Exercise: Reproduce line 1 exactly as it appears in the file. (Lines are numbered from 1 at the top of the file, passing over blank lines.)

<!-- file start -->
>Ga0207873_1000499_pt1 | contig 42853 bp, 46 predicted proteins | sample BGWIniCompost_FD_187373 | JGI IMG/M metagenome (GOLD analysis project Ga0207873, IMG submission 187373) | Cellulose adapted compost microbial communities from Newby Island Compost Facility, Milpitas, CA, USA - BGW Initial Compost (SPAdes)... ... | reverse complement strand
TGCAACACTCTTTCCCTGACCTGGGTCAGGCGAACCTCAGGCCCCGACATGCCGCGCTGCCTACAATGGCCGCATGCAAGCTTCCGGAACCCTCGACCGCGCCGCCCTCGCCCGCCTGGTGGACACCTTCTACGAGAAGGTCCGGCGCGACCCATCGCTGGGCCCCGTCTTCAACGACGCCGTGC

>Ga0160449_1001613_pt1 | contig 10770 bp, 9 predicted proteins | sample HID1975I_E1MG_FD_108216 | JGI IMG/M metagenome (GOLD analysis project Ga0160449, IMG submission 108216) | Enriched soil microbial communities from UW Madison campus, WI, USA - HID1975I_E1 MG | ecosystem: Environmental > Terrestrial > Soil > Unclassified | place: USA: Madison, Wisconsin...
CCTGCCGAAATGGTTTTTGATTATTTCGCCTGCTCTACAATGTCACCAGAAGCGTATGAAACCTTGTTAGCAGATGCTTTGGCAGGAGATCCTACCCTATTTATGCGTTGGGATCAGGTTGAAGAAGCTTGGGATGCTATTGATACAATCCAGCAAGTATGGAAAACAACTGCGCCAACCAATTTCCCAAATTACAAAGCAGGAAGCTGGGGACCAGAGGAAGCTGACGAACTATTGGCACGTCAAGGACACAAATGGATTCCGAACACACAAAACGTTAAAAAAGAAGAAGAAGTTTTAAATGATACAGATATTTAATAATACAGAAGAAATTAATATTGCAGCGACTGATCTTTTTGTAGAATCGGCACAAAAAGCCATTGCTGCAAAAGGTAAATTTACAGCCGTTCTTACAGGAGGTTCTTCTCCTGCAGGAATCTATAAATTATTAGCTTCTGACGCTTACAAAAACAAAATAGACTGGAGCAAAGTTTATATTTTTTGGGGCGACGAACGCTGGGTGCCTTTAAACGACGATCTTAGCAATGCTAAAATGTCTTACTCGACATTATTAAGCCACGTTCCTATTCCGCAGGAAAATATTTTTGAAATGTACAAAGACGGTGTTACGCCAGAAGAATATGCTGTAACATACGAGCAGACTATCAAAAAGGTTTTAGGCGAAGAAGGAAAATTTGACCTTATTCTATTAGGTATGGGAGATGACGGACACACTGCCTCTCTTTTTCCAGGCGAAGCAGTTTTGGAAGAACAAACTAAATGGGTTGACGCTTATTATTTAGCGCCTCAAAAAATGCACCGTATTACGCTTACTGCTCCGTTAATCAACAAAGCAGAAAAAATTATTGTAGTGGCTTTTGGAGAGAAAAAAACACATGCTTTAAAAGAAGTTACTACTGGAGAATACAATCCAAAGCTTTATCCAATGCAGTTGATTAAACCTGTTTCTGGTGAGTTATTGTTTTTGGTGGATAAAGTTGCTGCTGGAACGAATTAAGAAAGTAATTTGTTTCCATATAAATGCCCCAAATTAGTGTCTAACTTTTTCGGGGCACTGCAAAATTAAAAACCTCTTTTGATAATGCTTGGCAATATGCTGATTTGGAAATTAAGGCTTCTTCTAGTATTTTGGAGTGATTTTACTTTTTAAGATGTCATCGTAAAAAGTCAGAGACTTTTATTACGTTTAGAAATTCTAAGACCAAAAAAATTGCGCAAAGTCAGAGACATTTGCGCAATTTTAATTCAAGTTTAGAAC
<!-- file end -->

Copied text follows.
>Ga0207873_1000499_pt1 | contig 42853 bp, 46 predicted proteins | sample BGWIniCompost_FD_187373 | JGI IMG/M metagenome (GOLD analysis project Ga0207873, IMG submission 187373) | Cellulose adapted compost microbial communities from Newby Island Compost Facility, Milpitas, CA, USA - BGW Initial Compost (SPAdes)... ... | reverse complement strand